Gil Kaplan Confirmed as Undersecretary of Commerce for International Trade

Yesterday evening, the Senate confirmed Gilbert Kaplan to serve as Undersecretary of Commerce for International Trade, after his April 2017 nomination and September 2017 confirmation hearing.  In this position, Mr. Kaplan will oversee Commerce’s trade remedy functions and export promotion activities.  He arrives at Commerce at a particularly critical period as the Administration tackles a … Continue Reading

Global Trade Flows Are Expanding, But Is There a Reason for Optimism?

Last Friday, the CPB Netherlands Bureau for Economic Policy Analysis, as part of its World Trade Monitor, reported that global trade flows – the volume of export and imports of goods – was 4.5% higher in 2017 than in 2016.  This is an important finding because it marks the biggest rate of year-in-year expansion since … Continue Reading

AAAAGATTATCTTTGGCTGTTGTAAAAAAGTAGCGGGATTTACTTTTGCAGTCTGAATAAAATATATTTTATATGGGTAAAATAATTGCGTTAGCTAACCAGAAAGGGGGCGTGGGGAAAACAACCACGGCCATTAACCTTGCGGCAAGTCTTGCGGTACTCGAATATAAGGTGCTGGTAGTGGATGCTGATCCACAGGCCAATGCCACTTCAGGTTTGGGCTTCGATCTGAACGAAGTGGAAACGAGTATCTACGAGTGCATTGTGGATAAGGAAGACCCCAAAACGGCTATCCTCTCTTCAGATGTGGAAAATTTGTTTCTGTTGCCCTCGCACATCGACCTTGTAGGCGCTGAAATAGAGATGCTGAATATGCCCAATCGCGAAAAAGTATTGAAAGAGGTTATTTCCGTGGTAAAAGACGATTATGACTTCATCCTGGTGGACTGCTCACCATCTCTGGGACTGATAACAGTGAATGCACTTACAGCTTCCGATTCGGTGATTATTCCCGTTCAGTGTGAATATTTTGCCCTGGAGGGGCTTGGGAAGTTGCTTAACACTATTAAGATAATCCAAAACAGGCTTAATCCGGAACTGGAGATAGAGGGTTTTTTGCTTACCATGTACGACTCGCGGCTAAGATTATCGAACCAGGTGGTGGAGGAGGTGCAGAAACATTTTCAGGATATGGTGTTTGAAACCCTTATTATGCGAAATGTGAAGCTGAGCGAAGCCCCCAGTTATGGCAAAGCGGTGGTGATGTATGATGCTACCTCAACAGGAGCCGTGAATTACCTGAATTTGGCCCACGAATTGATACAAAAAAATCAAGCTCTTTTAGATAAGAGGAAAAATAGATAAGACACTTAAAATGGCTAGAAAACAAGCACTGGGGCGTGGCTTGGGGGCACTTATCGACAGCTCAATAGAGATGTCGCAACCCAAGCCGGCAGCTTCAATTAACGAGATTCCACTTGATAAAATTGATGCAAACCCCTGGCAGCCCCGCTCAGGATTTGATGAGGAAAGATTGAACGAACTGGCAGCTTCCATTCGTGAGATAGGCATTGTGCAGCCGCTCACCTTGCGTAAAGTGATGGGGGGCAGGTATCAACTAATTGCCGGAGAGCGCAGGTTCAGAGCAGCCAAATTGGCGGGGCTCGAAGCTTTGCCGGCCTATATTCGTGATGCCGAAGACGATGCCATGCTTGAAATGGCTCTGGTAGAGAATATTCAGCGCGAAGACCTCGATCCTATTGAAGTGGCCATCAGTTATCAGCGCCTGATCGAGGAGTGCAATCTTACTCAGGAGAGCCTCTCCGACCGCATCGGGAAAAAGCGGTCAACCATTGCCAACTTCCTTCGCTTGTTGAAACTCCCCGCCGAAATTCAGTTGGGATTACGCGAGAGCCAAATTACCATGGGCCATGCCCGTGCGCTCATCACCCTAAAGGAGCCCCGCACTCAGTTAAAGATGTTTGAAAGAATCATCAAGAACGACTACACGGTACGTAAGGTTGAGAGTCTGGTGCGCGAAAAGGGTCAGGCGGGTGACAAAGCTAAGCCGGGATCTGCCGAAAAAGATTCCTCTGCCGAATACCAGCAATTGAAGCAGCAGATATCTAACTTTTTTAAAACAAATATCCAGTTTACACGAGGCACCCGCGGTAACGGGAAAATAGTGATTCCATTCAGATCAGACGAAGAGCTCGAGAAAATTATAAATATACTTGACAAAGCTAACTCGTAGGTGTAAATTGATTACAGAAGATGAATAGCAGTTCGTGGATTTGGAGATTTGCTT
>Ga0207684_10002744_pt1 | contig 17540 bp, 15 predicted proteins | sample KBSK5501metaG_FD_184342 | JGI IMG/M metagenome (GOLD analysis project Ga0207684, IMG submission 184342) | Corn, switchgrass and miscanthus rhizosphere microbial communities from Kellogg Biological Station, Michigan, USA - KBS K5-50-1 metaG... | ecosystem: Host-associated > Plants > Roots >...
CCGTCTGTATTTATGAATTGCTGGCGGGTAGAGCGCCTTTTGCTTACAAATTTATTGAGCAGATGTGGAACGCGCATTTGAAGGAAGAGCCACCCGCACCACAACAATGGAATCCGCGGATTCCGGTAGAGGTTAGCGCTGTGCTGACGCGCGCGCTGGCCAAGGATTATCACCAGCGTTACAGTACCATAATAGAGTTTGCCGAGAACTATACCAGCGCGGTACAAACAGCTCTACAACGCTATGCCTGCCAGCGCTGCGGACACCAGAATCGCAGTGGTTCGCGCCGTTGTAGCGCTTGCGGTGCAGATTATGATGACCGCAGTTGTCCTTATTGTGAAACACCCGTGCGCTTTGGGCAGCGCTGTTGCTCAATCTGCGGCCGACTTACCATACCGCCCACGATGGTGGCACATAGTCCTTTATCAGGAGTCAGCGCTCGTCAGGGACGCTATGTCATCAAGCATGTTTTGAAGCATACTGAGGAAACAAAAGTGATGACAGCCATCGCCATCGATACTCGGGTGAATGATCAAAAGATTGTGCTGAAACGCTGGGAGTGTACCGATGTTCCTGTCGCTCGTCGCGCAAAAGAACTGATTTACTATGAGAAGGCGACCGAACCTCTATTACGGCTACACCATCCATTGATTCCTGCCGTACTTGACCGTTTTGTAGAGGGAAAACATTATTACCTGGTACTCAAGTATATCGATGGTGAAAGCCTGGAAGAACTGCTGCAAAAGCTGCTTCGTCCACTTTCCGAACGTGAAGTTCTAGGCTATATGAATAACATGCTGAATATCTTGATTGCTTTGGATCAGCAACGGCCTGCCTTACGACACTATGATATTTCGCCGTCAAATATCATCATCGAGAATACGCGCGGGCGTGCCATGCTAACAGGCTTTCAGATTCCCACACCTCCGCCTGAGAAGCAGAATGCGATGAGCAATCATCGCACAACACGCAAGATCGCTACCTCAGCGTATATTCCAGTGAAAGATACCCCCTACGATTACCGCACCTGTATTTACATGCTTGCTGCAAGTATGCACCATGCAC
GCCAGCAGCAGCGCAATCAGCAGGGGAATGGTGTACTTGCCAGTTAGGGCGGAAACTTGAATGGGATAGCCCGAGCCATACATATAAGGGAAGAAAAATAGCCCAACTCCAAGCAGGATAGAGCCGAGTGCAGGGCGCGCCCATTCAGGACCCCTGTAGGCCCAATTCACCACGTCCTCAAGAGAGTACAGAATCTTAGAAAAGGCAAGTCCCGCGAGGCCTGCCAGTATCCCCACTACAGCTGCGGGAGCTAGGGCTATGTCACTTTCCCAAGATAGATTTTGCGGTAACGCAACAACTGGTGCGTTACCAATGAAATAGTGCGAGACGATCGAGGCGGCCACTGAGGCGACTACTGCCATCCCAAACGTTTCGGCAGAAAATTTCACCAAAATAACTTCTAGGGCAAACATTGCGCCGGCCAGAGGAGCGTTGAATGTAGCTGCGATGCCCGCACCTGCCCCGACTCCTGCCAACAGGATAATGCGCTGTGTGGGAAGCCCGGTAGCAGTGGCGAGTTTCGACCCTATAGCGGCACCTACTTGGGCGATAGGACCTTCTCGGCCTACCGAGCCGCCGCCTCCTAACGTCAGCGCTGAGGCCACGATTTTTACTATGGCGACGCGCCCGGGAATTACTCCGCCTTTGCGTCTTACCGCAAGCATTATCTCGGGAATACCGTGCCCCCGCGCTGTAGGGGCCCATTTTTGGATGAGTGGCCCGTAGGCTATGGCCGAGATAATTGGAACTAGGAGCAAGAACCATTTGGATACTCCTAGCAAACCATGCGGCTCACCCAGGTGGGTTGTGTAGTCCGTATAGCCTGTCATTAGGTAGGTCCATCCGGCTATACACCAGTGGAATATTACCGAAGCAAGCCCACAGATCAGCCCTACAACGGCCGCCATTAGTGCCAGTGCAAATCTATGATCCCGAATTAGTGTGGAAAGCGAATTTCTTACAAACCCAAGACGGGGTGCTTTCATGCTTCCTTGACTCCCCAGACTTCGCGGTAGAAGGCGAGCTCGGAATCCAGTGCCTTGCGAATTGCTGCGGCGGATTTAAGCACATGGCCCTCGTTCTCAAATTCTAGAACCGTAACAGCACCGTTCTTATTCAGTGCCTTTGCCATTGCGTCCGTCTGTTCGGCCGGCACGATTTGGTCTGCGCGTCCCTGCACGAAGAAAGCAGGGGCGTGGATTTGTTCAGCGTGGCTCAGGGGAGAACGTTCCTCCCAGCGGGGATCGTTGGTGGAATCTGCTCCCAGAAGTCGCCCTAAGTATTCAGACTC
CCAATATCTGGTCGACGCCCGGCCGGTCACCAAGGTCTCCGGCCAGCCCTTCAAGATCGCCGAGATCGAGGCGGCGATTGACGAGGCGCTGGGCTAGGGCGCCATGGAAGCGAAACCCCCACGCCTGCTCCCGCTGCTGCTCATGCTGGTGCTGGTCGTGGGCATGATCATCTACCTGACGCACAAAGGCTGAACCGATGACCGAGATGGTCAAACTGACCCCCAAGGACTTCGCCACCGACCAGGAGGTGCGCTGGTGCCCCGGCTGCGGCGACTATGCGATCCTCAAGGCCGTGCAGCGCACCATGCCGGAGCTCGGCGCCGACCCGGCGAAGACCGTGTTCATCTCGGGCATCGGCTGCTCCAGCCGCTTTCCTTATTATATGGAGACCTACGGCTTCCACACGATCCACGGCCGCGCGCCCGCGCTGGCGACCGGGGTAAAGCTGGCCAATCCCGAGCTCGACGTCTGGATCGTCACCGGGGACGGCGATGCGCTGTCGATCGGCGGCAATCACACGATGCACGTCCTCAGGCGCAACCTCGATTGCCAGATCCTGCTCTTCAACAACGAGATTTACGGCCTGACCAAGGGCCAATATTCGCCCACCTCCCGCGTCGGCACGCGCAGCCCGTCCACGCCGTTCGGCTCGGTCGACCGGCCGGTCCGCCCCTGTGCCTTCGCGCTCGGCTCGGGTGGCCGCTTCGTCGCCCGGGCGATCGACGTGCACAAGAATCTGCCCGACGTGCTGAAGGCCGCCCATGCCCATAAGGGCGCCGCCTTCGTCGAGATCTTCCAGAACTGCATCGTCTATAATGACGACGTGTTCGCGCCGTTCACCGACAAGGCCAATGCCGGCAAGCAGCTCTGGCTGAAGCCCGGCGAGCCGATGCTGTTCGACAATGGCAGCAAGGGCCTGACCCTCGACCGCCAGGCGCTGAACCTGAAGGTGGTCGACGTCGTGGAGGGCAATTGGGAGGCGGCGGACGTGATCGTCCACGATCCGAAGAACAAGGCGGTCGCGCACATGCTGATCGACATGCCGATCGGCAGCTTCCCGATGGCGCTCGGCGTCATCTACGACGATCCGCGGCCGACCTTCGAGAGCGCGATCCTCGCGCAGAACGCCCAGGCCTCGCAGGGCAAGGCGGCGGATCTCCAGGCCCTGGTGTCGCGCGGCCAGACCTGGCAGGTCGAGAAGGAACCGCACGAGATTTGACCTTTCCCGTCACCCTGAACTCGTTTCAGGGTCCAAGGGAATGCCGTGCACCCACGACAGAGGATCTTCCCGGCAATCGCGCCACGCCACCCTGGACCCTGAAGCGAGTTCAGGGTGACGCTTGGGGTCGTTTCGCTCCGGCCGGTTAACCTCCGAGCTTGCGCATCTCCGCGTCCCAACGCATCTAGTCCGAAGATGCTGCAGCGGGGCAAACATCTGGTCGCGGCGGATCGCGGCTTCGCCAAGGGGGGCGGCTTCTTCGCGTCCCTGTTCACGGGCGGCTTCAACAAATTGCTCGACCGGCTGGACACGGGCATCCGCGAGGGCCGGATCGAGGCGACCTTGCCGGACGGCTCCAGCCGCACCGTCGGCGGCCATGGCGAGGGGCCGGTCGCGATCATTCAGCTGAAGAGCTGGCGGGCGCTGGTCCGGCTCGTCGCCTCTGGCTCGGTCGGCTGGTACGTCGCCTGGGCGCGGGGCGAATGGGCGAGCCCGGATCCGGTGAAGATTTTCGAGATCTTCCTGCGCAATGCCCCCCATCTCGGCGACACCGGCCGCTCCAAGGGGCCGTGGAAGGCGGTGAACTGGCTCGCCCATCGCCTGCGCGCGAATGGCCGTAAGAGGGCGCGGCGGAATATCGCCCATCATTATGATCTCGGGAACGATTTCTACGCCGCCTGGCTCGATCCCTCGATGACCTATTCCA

Trans-Pacific Partnership: A Final Deal Reached Without the United States

Earlier this week, the remaining 11 parties to the Trans-Pacific Partnership (TPP) negotiations announced the conclusion of negotiations and that an agreement will be signed on March 8, 2018.  The parties to the agreement (rebranded as the Comprehensive and Progressive Agreement for Trans-Pacific Partnership) are Australia, Brunei, Canada, Chile, Japan, Malaysia, Mexico, New Zealand, Peru, … Continue Reading

The U.S. Fights Back at the WTO on China’s NME Status

Last week, the United States filed its first legal analysis of the China non-market economy issue in a dispute at the World Trade Organization brought by China against the European Union. As we have reported here and here, the question of whether the United States would continue to treat China as an non-market economy (“NME”) … Continue Reading